Following further analysis, the researchers concluded that the fibers contained human skin cells. They found that the fibers originated from hair follicles, not fabric.

In a 2018 study involving 1,000 people with Lyme disease, 6% of these individuals had Morgellons disease and tested positive for B. burgdorferi. Of those with Morgellons disease, 77% had at least one additional infection.

Psychological conditions or an infectious agent, such as Lyme disease, may be responsible for Morgellons disease. However, more research is necessary to confirm the cause of the condition.

Learn about how a person contracts Lyme disease.

The general consensus suggests that Morgellons disease is not contagious.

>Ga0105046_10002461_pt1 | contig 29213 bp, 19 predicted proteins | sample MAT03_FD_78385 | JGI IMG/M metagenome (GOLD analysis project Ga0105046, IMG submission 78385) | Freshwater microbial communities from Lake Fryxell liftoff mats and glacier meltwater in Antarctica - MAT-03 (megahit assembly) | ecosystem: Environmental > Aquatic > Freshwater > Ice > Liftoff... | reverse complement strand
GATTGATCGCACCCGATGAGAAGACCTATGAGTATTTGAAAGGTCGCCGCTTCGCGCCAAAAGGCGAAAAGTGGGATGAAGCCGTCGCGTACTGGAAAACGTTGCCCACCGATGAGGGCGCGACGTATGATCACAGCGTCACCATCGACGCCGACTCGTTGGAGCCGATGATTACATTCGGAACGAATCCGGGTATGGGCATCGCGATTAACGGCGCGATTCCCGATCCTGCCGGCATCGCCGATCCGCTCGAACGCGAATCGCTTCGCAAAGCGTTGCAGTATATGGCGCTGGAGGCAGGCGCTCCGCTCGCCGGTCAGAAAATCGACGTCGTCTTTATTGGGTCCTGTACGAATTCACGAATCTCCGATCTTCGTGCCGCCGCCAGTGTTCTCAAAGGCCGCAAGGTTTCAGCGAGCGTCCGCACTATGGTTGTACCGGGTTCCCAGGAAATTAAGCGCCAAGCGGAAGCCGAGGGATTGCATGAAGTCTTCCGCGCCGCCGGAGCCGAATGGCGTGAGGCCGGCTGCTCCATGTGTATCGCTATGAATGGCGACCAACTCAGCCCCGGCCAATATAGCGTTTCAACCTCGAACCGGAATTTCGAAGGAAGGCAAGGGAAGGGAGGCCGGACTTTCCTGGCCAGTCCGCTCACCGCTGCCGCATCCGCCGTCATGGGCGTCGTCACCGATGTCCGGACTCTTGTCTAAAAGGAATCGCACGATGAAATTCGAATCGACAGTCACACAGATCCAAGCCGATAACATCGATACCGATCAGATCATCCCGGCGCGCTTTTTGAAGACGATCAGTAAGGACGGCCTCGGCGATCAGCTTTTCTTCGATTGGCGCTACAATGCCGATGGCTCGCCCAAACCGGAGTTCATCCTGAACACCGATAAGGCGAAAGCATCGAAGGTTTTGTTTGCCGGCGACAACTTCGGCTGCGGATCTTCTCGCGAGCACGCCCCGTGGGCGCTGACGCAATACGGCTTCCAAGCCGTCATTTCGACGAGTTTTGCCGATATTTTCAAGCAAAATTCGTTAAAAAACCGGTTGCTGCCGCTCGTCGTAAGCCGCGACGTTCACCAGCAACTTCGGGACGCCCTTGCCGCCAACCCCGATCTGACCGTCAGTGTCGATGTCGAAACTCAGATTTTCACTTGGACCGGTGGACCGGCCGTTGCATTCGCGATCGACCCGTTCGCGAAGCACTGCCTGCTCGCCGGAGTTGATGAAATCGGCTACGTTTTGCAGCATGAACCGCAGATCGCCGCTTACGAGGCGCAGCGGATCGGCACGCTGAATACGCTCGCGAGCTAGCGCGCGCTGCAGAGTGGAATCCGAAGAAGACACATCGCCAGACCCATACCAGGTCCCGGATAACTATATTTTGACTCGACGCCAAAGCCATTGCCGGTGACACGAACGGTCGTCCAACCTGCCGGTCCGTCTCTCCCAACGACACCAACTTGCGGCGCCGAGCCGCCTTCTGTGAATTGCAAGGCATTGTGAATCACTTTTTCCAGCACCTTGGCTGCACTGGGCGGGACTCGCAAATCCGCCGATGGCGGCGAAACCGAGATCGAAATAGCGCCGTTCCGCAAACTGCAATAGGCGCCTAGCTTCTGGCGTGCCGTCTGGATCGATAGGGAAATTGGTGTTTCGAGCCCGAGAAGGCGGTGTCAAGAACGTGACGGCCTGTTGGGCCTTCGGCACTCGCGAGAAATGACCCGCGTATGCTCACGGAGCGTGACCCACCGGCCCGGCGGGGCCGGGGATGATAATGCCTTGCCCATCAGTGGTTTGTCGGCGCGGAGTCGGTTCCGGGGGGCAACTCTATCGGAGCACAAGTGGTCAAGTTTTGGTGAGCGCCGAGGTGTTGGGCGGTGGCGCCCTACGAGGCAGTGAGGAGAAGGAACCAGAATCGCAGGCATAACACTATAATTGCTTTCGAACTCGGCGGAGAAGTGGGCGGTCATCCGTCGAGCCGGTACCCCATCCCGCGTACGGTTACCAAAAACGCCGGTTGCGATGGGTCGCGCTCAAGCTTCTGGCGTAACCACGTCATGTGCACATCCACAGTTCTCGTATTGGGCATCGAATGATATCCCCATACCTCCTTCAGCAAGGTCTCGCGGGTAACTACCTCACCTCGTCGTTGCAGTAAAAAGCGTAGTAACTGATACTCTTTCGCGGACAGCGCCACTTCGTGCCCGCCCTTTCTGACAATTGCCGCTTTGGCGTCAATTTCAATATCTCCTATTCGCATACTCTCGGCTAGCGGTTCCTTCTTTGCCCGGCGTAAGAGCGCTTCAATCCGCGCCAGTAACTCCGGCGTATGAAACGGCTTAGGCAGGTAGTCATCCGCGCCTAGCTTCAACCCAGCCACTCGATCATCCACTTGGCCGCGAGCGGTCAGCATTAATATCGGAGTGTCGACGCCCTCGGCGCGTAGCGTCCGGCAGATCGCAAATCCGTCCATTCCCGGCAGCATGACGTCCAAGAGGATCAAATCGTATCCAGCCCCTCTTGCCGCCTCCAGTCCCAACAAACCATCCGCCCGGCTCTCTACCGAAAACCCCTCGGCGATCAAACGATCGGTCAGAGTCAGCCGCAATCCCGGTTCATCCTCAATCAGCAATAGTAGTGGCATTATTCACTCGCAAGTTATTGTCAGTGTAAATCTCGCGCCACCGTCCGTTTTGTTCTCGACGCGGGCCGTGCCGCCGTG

The CDC published a study in 2012 indicating that no individual infection caused the condition.

However, a 2018 review of relevant studies indicated that Morgellons disease may have a more physical cause, which could make it contagious. In their review, researchers noted that the fibers often present in the lesions are not textile — referring to synthetic material — but actually originate from cells deeper in the skin.

They also noted that several studies showed a correlation between Lyme disease and Morgellons disease, which could indicate an infectious agent is responsible for the condition. As part of their evidence, they noted that both dogs and cattle can develop similar lesions related to similar bacteria.

Morgellons disease is a rare skin condition involving the appearance of black, white, red, or blue fibers underneath or protruding from the skin.

People living with Morgellons disease may also develop slow-healing ulcers on their skin.